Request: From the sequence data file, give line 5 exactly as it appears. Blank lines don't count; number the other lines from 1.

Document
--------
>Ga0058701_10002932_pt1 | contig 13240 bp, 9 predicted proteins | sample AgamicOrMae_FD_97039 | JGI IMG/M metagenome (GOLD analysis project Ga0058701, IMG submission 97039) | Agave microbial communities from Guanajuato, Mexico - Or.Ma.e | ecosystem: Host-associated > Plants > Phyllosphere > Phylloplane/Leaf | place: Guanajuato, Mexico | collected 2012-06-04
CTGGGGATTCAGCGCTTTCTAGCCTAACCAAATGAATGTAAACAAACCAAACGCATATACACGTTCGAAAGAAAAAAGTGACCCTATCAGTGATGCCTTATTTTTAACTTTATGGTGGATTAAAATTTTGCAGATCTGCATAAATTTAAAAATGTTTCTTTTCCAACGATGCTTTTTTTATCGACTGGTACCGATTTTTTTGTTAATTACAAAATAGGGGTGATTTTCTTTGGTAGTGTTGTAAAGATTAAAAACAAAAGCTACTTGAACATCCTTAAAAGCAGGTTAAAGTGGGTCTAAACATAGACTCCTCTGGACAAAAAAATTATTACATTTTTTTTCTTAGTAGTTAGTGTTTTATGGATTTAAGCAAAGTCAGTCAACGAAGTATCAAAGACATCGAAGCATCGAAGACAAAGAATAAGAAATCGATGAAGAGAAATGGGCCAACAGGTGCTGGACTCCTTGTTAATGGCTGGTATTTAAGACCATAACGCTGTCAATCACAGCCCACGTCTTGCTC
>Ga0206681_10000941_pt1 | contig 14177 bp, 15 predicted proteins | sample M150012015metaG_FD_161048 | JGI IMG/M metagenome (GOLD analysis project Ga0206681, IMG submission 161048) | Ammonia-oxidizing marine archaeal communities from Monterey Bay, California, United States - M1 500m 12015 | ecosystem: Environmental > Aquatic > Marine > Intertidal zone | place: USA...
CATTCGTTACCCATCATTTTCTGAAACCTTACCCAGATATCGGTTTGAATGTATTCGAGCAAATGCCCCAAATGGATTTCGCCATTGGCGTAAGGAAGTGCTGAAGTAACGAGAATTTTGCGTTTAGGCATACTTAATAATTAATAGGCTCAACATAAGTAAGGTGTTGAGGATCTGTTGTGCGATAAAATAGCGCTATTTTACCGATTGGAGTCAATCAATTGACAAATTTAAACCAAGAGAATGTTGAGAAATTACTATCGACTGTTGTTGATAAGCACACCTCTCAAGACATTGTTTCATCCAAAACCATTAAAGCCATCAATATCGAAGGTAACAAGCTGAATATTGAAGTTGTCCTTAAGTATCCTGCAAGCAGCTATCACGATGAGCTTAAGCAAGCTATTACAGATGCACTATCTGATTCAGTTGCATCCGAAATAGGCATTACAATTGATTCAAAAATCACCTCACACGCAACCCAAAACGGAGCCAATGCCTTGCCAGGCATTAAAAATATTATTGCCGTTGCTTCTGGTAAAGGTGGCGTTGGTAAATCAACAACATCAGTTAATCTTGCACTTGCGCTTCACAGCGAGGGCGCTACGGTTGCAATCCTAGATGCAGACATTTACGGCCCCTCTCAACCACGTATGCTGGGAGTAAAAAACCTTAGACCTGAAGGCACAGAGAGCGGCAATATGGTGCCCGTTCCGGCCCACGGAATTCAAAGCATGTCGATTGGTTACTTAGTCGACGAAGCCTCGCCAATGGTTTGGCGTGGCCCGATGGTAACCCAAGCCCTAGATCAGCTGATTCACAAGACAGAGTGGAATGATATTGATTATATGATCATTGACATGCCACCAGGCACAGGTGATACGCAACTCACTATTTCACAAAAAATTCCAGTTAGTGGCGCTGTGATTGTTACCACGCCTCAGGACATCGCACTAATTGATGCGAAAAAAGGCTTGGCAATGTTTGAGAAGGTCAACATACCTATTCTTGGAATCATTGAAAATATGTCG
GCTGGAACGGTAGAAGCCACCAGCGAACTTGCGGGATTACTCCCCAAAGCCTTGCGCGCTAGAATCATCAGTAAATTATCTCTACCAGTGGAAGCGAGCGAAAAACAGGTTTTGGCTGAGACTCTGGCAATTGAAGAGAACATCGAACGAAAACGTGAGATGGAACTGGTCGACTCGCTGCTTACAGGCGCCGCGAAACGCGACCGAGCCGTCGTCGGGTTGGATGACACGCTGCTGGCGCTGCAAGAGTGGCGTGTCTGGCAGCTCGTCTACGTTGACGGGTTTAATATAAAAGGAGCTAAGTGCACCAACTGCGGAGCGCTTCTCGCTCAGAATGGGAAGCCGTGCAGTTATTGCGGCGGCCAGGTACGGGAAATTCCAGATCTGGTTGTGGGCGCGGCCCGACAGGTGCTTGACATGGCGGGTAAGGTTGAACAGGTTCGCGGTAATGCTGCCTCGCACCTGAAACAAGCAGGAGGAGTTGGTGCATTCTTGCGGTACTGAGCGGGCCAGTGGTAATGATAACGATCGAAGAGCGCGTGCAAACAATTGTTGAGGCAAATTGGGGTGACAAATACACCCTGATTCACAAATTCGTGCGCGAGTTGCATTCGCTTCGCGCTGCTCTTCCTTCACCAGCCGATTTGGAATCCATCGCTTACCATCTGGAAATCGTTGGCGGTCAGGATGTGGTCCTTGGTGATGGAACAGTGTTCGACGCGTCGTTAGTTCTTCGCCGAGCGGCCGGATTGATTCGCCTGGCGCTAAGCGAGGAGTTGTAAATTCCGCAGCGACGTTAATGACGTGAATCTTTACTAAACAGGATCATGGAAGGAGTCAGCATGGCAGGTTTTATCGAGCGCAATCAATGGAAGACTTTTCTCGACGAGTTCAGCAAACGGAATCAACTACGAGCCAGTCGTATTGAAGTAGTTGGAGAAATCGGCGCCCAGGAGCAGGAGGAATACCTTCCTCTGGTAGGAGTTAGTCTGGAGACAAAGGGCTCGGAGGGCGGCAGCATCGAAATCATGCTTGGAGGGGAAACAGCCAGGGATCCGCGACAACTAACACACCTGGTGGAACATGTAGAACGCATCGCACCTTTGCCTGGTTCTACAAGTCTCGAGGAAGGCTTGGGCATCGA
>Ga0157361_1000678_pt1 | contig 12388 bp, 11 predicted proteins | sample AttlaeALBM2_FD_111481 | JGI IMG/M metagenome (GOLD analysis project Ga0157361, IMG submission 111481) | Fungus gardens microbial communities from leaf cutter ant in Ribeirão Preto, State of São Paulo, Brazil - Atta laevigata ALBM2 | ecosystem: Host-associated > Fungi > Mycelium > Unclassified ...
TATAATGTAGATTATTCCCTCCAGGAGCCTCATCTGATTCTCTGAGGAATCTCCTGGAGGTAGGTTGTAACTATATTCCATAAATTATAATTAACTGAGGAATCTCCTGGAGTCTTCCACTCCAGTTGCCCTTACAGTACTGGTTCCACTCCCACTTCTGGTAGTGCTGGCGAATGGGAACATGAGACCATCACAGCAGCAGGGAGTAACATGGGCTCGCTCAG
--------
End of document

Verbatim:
GCTGGAACGGTAGAAGCCACCAGCGAACTTGCGGGATTACTCCCCAAAGCCTTGCGCGCTAGAATCATCAGTAAATTATCTCTACCAGTGGAAGCGAGCGAAAAACAGGTTTTGGCTGAGACTCTGGCAATTGAAGAGAACATCGAACGAAAACGTGAGATGGAACTGGTCGACTCGCTGCTTACAGGCGCCGCGAAACGCGACCGAGCCGTCGTCGGGTTGGATGACACGCTGCTGGCGCTGCAAGAGTGGCGTGTCTGGCAGCTCGTCTACGTTGACGGGTTTAATATAAAAGGAGCTAAGTGCACCAACTGCGGAGCGCTTCTCGCTCAGAATGGGAAGCCGTGCAGTTATTGCGGCGGCCAGGTACGGGAAATTCCAGATCTGGTTGTGGGCGCGGCCCGACAGGTGCTTGACATGGCGGGTAAGGTTGAACAGGTTCGCGGTAATGCTGCCTCGCACCTGAAACAAGCAGGAGGAGTTGGTGCATTCTTGCGGTACTGAGCGGGCCAGTGGTAATGATAACGATCGAAGAGCGCGTGCAAACAATTGTTGAGGCAAATTGGGGTGACAAATACACCCTGATTCACAAATTCGTGCGCGAGTTGCATTCGCTTCGCGCTGCTCTTCCTTCACCAGCCGATTTGGAATCCATCGCTTACCATCTGGAAATCGTTGGCGGTCAGGATGTGGTCCTTGGTGATGGAACAGTGTTCGACGCGTCGTTAGTTCTTCGCCGAGCGGCCGGATTGATTCGCCTGGCGCTAAGCGAGGAGTTGTAAATTCCGCAGCGACGTTAATGACGTGAATCTTTACTAAACAGGATCATGGAAGGAGTCAGCATGGCAGGTTTTATCGAGCGCAATCAATGGAAGACTTTTCTCGACGAGTTCAGCAAACGGAATCAACTACGAGCCAGTCGTATTGAAGTAGTTGGAGAAATCGGCGCCCAGGAGCAGGAGGAATACCTTCCTCTGGTAGGAGTTAGTCTGGAGACAAAGGGCTCGGAGGGCGGCAGCATCGAAATCATGCTTGGAGGGGAAACAGCCAGGGATCCGCGACAACTAACACACCTGGTGGAACATGTAGAACGCATCGCACCTTTGCCTGGTTCTACAAGTCTCGAGGAAGGCTTGGGCATCGA